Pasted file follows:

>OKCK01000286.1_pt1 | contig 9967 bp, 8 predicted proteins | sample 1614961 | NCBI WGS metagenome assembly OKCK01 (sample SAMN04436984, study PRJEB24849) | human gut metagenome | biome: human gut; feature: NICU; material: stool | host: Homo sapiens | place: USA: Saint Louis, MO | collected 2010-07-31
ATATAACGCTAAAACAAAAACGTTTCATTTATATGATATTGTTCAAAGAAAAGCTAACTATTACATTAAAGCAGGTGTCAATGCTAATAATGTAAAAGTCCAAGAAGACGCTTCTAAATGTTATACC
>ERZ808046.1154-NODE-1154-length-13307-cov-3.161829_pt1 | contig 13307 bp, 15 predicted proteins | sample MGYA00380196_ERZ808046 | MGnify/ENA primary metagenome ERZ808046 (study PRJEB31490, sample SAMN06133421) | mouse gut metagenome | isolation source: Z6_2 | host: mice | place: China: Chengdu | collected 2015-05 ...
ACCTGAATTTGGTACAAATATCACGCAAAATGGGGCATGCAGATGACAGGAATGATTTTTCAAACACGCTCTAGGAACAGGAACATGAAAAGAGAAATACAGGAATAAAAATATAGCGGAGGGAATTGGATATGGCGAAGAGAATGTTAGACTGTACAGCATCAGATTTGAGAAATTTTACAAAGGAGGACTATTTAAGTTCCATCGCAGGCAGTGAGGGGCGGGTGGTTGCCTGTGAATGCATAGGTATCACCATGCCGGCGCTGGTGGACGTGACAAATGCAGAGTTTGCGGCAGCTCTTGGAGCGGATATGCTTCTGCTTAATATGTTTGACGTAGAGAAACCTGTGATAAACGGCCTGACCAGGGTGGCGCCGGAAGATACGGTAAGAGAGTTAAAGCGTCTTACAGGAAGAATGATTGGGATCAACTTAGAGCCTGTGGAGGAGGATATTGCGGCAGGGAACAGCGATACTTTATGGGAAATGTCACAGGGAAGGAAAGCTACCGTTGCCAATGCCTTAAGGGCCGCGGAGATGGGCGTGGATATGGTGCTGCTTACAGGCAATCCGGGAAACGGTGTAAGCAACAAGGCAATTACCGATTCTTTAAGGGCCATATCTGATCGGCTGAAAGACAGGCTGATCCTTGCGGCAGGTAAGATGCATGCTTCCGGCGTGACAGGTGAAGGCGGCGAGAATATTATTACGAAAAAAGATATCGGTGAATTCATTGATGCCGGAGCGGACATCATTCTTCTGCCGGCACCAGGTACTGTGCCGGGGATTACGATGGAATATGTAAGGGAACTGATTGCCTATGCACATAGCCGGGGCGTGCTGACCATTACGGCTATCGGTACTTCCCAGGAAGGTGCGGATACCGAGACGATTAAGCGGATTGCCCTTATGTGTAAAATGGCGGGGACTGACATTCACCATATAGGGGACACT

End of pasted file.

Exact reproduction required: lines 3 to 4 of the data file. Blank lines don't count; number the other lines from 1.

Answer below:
>ERZ808046.1154-NODE-1154-length-13307-cov-3.161829_pt1 | contig 13307 bp, 15 predicted proteins | sample MGYA00380196_ERZ808046 | MGnify/ENA primary metagenome ERZ808046 (study PRJEB31490, sample SAMN06133421) | mouse gut metagenome | isolation source: Z6_2 | host: mice | place: China: Chengdu | collected 2015-05 ...
ACCTGAATTTGGTACAAATATCACGCAAAATGGGGCATGCAGATGACAGGAATGATTTTTCAAACACGCTCTAGGAACAGGAACATGAAAAGAGAAATACAGGAATAAAAATATAGCGGAGGGAATTGGATATGGCGAAGAGAATGTTAGACTGTACAGCATCAGATTTGAGAAATTTTACAAAGGAGGACTATTTAAGTTCCATCGCAGGCAGTGAGGGGCGGGTGGTTGCCTGTGAATGCATAGGTATCACCATGCCGGCGCTGGTGGACGTGACAAATGCAGAGTTTGCGGCAGCTCTTGGAGCGGATATGCTTCTGCTTAATATGTTTGACGTAGAGAAACCTGTGATAAACGGCCTGACCAGGGTGGCGCCGGAAGATACGGTAAGAGAGTTAAAGCGTCTTACAGGAAGAATGATTGGGATCAACTTAGAGCCTGTGGAGGAGGATATTGCGGCAGGGAACAGCGATACTTTATGGGAAATGTCACAGGGAAGGAAAGCTACCGTTGCCAATGCCTTAAGGGCCGCGGAGATGGGCGTGGATATGGTGCTGCTTACAGGCAATCCGGGAAACGGTGTAAGCAACAAGGCAATTACCGATTCTTTAAGGGCCATATCTGATCGGCTGAAAGACAGGCTGATCCTTGCGGCAGGTAAGATGCATGCTTCCGGCGTGACAGGTGAAGGCGGCGAGAATATTATTACGAAAAAAGATATCGGTGAATTCATTGATGCCGGAGCGGACATCATTCTTCTGCCGGCACCAGGTACTGTGCCGGGGATTACGATGGAATATGTAAGGGAACTGATTGCCTATGCACATAGCCGGGGCGTGCTGACCATTACGGCTATCGGTACTTCCCAGGAAGGTGCGGATACCGAGACGATTAAGCGGATTGCCCTTATGTGTAAAATGGCGGGGACTGACATTCACCATATAGGGGACACT